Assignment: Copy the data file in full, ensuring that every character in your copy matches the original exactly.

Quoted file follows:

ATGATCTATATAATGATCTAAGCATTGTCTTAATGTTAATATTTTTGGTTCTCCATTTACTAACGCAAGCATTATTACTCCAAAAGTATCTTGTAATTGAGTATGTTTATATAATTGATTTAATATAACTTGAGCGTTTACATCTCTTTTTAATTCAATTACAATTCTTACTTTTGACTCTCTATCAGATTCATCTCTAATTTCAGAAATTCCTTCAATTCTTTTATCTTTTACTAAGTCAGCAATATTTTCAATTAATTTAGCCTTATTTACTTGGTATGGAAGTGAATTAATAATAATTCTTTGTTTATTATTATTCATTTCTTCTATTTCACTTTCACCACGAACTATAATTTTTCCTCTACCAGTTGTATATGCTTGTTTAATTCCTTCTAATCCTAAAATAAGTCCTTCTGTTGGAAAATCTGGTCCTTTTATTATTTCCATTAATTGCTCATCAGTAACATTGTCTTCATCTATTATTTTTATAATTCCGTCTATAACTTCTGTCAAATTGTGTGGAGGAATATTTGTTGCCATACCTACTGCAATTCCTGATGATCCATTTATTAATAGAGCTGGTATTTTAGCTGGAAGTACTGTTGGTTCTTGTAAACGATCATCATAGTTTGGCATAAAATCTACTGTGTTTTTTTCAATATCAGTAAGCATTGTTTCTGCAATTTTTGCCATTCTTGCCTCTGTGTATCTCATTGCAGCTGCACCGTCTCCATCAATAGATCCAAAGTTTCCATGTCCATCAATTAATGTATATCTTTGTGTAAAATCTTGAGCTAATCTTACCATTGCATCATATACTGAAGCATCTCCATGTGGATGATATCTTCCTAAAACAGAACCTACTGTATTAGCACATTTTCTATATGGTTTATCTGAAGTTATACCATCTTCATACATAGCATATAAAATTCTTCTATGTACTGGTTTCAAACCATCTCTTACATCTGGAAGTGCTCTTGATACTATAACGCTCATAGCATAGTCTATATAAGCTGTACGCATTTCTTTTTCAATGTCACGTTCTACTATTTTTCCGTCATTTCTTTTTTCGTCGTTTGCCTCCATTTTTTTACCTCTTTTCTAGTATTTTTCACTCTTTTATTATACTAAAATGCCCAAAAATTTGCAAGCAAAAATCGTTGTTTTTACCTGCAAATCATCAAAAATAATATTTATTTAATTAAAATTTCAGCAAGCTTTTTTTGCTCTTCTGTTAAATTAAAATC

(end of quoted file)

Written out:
ATGATCTATATAATGATCTAAGCATTGTCTTAATGTTAATATTTTTGGTTCTCCATTTACTAACGCAAGCATTATTACTCCAAAAGTATCTTGTAATTGAGTATGTTTATATAATTGATTTAATATAACTTGAGCGTTTACATCTCTTTTTAATTCAATTACAATTCTTACTTTTGACTCTCTATCAGATTCATCTCTAATTTCAGAAATTCCTTCAATTCTTTTATCTTTTACTAAGTCAGCAATATTTTCAATTAATTTAGCCTTATTTACTTGGTATGGAAGTGAATTAATAATAATTCTTTGTTTATTATTATTCATTTCTTCTATTTCACTTTCACCACGAACTATAATTTTTCCTCTACCAGTTGTATATGCTTGTTTAATTCCTTCTAATCCTAAAATAAGTCCTTCTGTTGGAAAATCTGGTCCTTTTATTATTTCCATTAATTGCTCATCAGTAACATTGTCTTCATCTATTATTTTTATAATTCCGTCTATAACTTCTGTCAAATTGTGTGGAGGAATATTTGTTGCCATACCTACTGCAATTCCTGATGATCCATTTATTAATAGAGCTGGTATTTTAGCTGGAAGTACTGTTGGTTCTTGTAAACGATCATCATAGTTTGGCATAAAATCTACTGTGTTTTTTTCAATATCAGTAAGCATTGTTTCTGCAATTTTTGCCATTCTTGCCTCTGTGTATCTCATTGCAGCTGCACCGTCTCCATCAATAGATCCAAAGTTTCCATGTCCATCAATTAATGTATATCTTTGTGTAAAATCTTGAGCTAATCTTACCATTGCATCATATACTGAAGCATCTCCATGTGGATGATATCTTCCTAAAACAGAACCTACTGTATTAGCACATTTTCTATATGGTTTATCTGAAGTTATACCATCTTCATACATAGCATATAAAATTCTTCTATGTACTGGTTTCAAACCATCTCTTACATCTGGAAGTGCTCTTGATACTATAACGCTCATAGCATAGTCTATATAAGCTGTACGCATTTCTTTTTCAATGTCACGTTCTACTATTTTTCCGTCATTTCTTTTTTCGTCGTTTGCCTCCATTTTTTTACCTCTTTTCTAGTATTTTTCACTCTTTTATTATACTAAAATGCCCAAAAATTTGCAAGCAAAAATCGTTGTTTTTACCTGCAAATCATCAAAAATAATATTTATTTAATTAAAATTTCAGCAAGCTTTTTTTGCTCTTCTGTTAAATTAAAATC